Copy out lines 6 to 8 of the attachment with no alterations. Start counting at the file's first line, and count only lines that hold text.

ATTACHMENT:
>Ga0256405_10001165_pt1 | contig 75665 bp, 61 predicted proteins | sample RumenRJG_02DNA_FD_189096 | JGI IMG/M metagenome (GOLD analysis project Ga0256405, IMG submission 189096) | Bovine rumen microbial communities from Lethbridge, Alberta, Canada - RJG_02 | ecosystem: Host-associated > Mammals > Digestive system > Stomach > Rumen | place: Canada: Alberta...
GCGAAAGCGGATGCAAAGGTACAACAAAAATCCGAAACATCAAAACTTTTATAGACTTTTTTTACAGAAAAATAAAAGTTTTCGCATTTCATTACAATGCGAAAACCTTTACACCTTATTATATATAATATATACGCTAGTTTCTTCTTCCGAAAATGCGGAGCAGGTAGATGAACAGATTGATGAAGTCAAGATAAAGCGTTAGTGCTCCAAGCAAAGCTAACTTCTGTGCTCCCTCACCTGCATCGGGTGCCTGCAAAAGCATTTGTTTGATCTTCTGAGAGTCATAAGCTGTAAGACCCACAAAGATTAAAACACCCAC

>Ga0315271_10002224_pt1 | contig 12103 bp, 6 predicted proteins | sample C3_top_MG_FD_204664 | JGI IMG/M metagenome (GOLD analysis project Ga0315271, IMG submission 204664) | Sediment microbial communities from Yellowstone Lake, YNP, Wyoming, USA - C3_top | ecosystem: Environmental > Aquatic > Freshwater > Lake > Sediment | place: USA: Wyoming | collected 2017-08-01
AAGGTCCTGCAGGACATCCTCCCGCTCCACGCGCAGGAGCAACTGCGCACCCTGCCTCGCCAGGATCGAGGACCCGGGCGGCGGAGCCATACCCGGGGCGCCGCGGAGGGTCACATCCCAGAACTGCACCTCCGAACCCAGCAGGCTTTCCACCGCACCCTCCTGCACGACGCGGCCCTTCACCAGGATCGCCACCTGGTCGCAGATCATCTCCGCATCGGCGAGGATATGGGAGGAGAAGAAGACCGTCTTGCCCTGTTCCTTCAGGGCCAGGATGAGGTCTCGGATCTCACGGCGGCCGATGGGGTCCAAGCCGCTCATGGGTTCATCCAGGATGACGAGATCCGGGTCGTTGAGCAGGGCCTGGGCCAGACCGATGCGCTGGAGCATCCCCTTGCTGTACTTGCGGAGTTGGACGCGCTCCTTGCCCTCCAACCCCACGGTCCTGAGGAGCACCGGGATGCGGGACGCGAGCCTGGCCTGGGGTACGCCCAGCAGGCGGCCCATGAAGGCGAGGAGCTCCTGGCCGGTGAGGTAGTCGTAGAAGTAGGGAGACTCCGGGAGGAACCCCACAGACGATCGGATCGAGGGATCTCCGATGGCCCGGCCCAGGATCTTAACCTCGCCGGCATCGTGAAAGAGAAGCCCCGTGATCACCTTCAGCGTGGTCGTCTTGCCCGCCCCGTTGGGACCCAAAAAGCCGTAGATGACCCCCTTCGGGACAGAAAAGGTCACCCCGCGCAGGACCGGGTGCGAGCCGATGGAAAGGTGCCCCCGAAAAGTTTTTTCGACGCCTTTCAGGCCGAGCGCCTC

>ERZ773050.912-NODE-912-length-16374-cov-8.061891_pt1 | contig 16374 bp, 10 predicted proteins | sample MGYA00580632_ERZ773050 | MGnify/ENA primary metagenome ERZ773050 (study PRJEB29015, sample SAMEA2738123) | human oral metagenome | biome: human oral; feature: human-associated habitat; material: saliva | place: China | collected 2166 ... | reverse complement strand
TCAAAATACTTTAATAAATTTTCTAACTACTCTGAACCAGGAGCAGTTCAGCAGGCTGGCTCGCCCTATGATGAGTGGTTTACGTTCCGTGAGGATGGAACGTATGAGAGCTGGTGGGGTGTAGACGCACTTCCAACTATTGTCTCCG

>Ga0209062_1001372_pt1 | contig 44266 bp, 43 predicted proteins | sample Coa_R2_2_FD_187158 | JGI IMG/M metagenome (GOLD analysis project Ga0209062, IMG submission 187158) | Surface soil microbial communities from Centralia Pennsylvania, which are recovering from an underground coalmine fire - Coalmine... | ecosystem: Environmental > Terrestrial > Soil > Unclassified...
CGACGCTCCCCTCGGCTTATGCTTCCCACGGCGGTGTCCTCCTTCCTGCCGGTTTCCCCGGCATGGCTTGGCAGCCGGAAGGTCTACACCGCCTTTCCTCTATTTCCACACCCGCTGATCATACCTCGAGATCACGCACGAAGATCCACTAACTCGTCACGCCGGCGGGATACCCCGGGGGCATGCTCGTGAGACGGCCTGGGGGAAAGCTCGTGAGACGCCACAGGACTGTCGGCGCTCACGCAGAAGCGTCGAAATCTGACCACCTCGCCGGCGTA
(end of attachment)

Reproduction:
TCAAAATACTTTAATAAATTTTCTAACTACTCTGAACCAGGAGCAGTTCAGCAGGCTGGCTCGCCCTATGATGAGTGGTTTACGTTCCGTGAGGATGGAACGTATGAGAGCTGGTGGGGTGTAGACGCACTTCCAACTATTGTCTCCG

>Ga0209062_1001372_pt1 | contig 44266 bp, 43 predicted proteins | sample Coa_R2_2_FD_187158 | JGI IMG/M metagenome (GOLD analysis project Ga0209062, IMG submission 187158) | Surface soil microbial communities from Centralia Pennsylvania, which are recovering from an underground coalmine fire - Coalmine... | ecosystem: Environmental > Terrestrial > Soil > Unclassified...
CGACGCTCCCCTCGGCTTATGCTTCCCACGGCGGTGTCCTCCTTCCTGCCGGTTTCCCCGGCATGGCTTGGCAGCCGGAAGGTCTACACCGCCTTTCCTCTATTTCCACACCCGCTGATCATACCTCGAGATCACGCACGAAGATCCACTAACTCGTCACGCCGGCGGGATACCCCGGGGGCATGCTCGTGAGACGGCCTGGGGGAAAGCTCGTGAGACGCCACAGGACTGTCGGCGCTCACGCAGAAGCGTCGAAATCTGACCACCTCGCCGGCGTA